Toys put on the EU market are said to be already among the safest ones in the world.
But the EC says the proposed rules will further improve this protection, in particular from harmful chemicals.
They also aim at reducing the high number of unsafe toys that are still sold in the EU, especially online, increasing the level playing field between toys manufactured in the EU and imported ones.
At the same time, they will continue to ensure the free movement of toys within the Single Market.
On Friday, EU Commissioner for the Internal Market, Thierry Breton, said: “This proposal will ensure that children are even more protected when playing with toys, including from harmful chemicals.
“Enforcement will be stepped up thanks to digital technologies, allowing unsafe toys to be more easily detected, notably at EU borders.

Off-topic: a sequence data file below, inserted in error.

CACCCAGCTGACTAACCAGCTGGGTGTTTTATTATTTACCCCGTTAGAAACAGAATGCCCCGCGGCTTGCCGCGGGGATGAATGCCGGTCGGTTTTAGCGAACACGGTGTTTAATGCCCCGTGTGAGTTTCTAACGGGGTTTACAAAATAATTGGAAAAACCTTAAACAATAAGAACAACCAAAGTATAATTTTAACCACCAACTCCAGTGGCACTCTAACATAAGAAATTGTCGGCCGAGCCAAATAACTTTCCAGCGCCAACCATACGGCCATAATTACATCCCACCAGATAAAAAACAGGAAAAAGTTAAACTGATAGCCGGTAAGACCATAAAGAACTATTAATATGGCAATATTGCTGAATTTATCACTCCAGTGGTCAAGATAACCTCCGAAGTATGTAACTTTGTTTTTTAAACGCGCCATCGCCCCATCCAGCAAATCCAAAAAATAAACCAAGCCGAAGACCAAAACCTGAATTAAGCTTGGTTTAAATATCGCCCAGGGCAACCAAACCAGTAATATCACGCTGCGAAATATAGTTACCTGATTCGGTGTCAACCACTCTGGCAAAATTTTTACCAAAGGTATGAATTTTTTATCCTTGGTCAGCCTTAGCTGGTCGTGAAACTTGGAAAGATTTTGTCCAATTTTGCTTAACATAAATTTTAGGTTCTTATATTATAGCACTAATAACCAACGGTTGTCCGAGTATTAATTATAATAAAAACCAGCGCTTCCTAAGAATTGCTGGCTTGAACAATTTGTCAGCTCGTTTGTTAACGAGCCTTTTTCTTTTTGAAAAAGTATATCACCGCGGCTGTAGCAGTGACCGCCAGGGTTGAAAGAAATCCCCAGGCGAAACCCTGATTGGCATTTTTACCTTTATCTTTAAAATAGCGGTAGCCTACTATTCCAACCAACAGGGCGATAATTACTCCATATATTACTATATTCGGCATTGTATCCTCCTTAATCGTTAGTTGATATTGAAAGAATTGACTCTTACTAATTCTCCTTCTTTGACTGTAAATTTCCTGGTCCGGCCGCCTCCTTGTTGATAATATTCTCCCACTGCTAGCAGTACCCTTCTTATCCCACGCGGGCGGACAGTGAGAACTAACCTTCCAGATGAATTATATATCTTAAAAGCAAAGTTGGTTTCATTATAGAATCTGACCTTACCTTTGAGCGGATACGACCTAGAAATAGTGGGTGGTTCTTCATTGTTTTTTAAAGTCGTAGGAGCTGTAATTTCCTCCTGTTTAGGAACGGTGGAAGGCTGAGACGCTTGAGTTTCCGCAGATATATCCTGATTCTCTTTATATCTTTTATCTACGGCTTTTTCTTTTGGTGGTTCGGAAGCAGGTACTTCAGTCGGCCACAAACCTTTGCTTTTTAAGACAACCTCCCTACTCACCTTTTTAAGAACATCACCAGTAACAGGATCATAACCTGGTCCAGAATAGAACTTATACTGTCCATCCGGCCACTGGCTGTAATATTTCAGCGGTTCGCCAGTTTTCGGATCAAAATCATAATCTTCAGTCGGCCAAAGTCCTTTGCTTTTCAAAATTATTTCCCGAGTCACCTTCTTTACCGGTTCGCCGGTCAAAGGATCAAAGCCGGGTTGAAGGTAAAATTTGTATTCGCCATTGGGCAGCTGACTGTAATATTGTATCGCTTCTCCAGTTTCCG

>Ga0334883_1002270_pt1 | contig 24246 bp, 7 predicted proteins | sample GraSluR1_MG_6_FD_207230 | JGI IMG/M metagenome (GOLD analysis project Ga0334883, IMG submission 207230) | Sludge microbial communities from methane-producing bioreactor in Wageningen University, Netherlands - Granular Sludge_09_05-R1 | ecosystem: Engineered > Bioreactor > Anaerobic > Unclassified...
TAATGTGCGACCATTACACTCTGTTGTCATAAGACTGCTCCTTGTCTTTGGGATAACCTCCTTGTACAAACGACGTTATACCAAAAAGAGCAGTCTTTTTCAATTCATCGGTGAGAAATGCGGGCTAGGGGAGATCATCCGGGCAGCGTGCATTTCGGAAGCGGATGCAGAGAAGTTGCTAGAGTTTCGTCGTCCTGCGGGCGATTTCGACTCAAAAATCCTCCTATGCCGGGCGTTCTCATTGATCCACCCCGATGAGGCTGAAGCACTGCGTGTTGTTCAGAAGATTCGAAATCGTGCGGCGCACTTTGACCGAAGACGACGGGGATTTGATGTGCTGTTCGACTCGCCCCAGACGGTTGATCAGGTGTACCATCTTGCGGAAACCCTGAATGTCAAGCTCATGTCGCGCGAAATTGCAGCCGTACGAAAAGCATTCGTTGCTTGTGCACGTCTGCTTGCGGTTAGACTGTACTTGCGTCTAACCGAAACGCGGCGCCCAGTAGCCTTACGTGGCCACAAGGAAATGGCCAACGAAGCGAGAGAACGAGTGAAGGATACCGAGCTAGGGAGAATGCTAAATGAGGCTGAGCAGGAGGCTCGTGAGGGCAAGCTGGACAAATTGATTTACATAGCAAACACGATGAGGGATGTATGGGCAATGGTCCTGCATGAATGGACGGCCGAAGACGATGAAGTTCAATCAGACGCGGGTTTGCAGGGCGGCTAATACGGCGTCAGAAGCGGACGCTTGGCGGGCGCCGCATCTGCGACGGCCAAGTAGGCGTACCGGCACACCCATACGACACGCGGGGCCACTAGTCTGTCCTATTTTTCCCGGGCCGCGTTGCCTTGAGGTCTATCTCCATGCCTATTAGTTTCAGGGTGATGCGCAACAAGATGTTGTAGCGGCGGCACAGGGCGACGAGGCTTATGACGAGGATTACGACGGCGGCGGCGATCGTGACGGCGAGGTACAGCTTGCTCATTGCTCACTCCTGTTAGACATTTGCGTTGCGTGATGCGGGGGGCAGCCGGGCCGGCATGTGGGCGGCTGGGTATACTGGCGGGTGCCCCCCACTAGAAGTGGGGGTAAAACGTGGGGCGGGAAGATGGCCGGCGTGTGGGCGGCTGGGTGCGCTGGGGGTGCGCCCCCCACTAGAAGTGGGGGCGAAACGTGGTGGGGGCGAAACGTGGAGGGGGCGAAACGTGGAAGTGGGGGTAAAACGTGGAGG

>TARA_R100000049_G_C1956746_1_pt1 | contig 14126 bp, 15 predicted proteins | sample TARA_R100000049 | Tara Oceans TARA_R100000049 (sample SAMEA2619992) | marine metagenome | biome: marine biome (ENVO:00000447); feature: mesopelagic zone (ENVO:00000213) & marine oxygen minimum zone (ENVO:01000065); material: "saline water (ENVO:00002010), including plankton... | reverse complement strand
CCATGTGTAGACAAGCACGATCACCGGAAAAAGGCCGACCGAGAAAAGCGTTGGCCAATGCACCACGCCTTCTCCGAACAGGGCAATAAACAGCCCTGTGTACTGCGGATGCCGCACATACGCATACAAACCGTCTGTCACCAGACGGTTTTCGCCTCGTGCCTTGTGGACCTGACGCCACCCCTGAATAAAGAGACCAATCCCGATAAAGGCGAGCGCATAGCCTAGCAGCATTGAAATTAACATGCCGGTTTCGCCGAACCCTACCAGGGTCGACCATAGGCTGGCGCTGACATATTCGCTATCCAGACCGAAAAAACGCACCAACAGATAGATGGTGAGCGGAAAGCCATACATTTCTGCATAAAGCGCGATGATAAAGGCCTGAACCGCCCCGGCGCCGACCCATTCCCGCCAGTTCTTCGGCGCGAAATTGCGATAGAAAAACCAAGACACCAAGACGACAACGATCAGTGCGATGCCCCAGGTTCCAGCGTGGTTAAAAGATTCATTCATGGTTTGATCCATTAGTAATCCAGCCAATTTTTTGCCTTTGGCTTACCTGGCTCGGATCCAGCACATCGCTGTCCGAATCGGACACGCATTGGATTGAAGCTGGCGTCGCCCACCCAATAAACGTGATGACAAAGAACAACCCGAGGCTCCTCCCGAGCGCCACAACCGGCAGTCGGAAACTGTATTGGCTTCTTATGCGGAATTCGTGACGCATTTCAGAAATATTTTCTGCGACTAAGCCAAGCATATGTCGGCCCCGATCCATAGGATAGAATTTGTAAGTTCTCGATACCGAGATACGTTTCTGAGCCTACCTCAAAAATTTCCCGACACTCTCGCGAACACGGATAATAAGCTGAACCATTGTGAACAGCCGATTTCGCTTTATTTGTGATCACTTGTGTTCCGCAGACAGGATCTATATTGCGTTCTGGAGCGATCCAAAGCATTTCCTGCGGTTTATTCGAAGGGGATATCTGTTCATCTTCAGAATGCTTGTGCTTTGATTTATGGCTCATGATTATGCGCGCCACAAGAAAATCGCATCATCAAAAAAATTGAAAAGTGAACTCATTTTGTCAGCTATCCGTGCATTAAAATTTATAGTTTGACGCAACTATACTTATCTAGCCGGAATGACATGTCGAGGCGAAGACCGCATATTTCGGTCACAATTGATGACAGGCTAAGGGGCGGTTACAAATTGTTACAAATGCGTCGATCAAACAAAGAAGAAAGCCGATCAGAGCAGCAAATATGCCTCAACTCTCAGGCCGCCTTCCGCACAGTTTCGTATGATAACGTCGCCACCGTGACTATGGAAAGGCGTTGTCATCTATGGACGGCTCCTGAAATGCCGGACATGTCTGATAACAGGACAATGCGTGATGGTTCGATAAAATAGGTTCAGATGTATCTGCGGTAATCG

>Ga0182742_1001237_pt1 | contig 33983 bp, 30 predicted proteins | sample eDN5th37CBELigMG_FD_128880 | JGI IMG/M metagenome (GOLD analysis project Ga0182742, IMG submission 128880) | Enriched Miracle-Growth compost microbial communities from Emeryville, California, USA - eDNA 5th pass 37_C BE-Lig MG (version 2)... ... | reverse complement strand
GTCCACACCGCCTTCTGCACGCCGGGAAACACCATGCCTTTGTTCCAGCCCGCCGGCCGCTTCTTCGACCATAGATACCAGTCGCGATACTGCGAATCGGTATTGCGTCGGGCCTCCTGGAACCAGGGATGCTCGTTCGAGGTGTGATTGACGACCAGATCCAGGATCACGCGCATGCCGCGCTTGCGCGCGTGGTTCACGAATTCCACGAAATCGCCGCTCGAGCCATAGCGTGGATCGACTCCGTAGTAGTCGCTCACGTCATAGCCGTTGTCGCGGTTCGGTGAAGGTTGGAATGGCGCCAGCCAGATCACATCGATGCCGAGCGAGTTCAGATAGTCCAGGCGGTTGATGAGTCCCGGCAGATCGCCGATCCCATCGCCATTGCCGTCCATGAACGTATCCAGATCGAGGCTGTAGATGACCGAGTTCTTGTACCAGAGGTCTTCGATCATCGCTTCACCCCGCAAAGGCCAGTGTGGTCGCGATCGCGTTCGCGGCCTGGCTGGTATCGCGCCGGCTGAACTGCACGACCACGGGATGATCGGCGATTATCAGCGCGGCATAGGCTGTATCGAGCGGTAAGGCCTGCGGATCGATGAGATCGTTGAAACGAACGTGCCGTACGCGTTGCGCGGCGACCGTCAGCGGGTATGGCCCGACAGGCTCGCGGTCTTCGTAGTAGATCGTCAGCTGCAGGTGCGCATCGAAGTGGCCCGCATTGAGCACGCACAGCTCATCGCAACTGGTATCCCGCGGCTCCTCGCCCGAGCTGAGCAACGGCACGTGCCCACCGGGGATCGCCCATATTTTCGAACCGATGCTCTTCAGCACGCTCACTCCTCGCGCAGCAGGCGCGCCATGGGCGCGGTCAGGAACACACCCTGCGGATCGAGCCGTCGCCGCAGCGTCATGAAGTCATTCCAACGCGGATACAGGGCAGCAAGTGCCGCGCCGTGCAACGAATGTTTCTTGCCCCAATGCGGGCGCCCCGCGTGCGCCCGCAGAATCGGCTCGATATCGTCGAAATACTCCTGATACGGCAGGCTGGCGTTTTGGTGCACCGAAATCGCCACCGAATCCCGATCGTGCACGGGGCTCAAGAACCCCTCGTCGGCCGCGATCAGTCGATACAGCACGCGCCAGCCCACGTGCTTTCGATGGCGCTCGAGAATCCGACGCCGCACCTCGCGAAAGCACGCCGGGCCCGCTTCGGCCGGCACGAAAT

“As a result, the proposal increases the level playing field for the EU toy manufacturing industry – especially SMEs – by eliminating unfair competition, while further improving the safety of our children.”
Building on the existing rules, the proposal updates the safety requirements that toys must meet to be marketed in the EU, whether they are manufactured in the EU or elsewhere.
More specifically, the proposal will seek to increase protection from harmful chemicals by prohibiting the use in toys of chemicals that affect the endocrine system (endocrine disruptors) and chemicals affecting the respiratory system or are toxic to a specific organ.
In addition, the proposal introduces a Digital Product Passport, which will include information on compliance with the proposed Regulation.